In my previous blog I mentioned twenty-five cent words and dollar words, and how learning new words enhances your writing and expands your vocabulary. My current student, "Kyle," is very good about researching new words and building his vocabulary. He knows that he should look up an unfamiliar word in the dictionary and if he doesn't understand the definition, we review it together. One day he had "mediocre" as a spelling word, and it was the first time he heard it. When he discovered the meaning, he said, "That's a good word, I'm going to start using it! I don't want to be a mediocre student." [And for those readers who haven't yet checked the definition of mediocre, it means "of ordinary or undistinguished quality, average.]
The difference between a twenty-five cent word and a dollar word is like the difference between store brand and name brand snacks. Which do you prefer to eat--A&P brand potato chips, or Lay's potato chips? Store brand/no name ice cream, or Ben & Jerry's ice cream?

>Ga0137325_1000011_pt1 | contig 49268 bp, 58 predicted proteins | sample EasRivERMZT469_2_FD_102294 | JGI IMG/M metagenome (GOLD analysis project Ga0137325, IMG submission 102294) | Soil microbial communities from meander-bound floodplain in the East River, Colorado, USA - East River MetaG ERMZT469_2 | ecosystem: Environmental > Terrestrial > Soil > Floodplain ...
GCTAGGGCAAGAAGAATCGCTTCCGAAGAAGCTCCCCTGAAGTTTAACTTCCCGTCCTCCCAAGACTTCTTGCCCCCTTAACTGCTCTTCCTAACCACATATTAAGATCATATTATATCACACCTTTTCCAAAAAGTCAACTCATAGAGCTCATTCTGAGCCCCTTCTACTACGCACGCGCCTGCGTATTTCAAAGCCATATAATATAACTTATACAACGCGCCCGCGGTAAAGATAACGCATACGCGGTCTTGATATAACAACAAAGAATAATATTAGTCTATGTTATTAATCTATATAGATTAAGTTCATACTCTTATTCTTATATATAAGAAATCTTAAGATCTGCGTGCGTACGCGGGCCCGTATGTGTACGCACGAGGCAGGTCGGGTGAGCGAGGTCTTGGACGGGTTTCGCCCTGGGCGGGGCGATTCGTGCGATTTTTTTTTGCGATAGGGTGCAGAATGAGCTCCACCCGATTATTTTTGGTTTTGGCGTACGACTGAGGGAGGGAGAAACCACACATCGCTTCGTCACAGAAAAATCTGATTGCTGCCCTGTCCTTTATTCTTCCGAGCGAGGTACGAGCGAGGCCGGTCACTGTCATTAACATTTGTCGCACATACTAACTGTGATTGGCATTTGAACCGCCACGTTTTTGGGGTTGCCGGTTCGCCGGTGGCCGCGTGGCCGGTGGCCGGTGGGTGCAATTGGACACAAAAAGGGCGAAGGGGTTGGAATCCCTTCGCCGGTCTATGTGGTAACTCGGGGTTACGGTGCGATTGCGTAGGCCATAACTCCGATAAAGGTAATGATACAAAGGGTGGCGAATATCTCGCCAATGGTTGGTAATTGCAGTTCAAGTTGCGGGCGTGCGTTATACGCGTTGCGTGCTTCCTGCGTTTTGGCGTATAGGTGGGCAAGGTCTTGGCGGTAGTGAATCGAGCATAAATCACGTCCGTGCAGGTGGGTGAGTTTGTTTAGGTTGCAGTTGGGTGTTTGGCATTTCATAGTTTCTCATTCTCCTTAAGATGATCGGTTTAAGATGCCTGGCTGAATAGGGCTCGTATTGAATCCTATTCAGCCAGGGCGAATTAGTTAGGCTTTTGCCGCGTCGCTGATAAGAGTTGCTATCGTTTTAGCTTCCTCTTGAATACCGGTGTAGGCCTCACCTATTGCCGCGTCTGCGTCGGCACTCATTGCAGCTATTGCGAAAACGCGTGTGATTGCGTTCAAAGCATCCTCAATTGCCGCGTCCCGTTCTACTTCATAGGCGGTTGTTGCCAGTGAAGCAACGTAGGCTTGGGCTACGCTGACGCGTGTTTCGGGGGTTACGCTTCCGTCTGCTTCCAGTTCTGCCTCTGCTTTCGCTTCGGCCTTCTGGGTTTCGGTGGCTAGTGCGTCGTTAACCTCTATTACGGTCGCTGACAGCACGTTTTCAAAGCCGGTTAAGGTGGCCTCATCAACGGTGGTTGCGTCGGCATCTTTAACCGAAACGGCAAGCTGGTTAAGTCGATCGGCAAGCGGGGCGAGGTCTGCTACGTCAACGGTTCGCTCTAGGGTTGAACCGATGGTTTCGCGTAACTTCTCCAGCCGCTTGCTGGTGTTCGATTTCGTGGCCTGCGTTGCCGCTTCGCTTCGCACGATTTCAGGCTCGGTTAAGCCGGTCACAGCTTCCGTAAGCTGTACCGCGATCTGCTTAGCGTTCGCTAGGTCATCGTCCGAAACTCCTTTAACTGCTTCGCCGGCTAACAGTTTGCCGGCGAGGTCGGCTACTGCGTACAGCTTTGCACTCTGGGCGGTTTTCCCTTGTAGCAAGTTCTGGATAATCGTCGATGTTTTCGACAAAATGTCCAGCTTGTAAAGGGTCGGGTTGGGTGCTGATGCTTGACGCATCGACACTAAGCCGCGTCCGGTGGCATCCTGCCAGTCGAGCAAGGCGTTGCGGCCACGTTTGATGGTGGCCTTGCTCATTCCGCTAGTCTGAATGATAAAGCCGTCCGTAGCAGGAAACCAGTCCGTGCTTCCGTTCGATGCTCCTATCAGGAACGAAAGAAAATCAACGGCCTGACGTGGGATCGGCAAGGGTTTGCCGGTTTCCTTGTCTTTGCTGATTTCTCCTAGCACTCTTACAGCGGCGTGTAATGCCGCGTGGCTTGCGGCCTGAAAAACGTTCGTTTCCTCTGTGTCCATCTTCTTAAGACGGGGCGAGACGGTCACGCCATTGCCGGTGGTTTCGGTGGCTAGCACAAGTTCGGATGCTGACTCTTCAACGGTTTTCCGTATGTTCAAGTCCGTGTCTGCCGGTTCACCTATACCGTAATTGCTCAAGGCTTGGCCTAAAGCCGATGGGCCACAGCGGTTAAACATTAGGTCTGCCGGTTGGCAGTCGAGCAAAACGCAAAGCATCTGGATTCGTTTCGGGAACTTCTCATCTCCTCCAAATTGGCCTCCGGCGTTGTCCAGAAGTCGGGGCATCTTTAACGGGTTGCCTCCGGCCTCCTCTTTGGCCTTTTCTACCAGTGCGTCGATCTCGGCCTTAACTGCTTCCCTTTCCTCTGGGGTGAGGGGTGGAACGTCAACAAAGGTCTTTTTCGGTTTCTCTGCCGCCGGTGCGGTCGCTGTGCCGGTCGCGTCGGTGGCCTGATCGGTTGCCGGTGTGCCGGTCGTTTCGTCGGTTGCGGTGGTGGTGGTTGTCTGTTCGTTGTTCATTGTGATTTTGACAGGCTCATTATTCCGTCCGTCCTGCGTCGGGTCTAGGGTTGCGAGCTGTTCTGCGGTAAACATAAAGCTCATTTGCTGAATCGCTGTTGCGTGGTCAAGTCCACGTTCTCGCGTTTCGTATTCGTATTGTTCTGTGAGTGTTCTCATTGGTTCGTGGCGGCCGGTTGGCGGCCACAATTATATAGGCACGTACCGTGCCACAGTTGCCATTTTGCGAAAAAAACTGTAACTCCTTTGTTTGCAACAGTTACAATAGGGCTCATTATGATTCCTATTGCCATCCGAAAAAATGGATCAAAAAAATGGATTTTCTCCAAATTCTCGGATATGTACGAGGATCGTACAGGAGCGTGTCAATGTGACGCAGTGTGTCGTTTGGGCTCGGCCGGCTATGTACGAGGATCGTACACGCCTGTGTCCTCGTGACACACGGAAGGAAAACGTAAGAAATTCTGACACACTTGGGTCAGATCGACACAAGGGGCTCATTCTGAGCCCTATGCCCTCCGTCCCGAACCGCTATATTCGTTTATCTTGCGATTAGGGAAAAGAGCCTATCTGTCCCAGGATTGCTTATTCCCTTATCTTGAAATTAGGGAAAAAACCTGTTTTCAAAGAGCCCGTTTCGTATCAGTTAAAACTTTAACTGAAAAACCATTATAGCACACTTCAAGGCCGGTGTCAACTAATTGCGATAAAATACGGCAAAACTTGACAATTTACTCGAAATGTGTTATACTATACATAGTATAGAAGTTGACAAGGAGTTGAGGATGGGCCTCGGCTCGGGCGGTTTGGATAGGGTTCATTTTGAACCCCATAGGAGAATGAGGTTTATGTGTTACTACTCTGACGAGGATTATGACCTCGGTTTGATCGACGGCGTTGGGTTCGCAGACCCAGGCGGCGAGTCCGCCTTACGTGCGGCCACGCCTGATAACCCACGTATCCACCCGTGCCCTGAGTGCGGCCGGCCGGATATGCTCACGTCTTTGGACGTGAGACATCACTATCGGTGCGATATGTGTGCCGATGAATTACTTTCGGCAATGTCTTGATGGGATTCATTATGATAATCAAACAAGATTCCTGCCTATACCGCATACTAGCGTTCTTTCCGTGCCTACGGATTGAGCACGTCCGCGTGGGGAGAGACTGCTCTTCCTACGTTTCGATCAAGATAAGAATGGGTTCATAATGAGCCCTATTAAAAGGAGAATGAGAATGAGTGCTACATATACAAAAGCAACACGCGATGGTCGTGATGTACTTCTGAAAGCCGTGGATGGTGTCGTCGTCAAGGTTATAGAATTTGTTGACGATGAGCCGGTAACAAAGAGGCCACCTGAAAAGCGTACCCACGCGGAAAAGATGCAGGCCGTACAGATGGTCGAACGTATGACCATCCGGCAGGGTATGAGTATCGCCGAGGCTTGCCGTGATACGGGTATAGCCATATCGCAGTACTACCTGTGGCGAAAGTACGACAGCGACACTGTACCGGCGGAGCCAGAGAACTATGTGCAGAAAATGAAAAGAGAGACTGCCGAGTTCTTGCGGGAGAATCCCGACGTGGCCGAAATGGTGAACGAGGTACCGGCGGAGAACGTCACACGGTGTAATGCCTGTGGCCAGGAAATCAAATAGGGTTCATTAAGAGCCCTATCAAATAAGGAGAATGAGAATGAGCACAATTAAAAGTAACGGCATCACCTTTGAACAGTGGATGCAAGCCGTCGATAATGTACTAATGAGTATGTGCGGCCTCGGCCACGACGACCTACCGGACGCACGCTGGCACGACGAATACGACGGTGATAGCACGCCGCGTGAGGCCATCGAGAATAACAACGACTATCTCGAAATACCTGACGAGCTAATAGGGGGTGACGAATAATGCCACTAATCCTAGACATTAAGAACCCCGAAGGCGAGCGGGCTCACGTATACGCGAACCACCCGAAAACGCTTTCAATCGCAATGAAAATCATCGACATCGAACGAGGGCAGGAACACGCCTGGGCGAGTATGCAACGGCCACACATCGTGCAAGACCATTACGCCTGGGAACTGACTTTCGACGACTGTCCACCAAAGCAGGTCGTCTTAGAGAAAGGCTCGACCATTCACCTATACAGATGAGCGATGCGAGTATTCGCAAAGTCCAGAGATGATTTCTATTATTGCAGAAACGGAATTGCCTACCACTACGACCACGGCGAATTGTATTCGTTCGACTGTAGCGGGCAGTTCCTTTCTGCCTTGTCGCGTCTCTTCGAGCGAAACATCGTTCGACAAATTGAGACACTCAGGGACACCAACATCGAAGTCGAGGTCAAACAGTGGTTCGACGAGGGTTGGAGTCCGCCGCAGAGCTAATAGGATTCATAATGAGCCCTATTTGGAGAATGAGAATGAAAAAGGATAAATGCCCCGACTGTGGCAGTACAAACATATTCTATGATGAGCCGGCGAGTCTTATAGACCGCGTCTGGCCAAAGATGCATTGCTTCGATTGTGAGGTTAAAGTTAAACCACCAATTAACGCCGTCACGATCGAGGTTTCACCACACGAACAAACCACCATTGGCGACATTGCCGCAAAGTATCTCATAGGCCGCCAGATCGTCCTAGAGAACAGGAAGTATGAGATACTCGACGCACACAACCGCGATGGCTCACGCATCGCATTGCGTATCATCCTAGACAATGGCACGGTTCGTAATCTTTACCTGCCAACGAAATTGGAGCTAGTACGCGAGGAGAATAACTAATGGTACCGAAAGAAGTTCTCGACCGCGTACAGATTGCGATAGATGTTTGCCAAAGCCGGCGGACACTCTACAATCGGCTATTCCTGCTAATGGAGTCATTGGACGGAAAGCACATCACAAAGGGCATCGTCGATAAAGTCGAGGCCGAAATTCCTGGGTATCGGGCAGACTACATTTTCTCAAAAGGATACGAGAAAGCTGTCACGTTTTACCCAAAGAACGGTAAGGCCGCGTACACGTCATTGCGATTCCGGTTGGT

Imagine you're having a conversation with a friend and he/she asks what you think of a new computer game or song. If you weren't thrilled about it, you could respond that it as "so-so," just OK, or average. BUT, if you responded that you thought it was mediocre, your friend may not be familiar with the word and you could tell them it's another way of saying something's ordinary or average. Do you "see" the difference between saying the game/song is just ordinary/average (the twenty-five cent word) and mediocre (the dollar word)? Mediocre expresses your strong feeling that the game/song isn't all that great, and your friend can skip it and spend their time on something more worthwhile. And now hopefully your friend will want to start using "mediocre" too!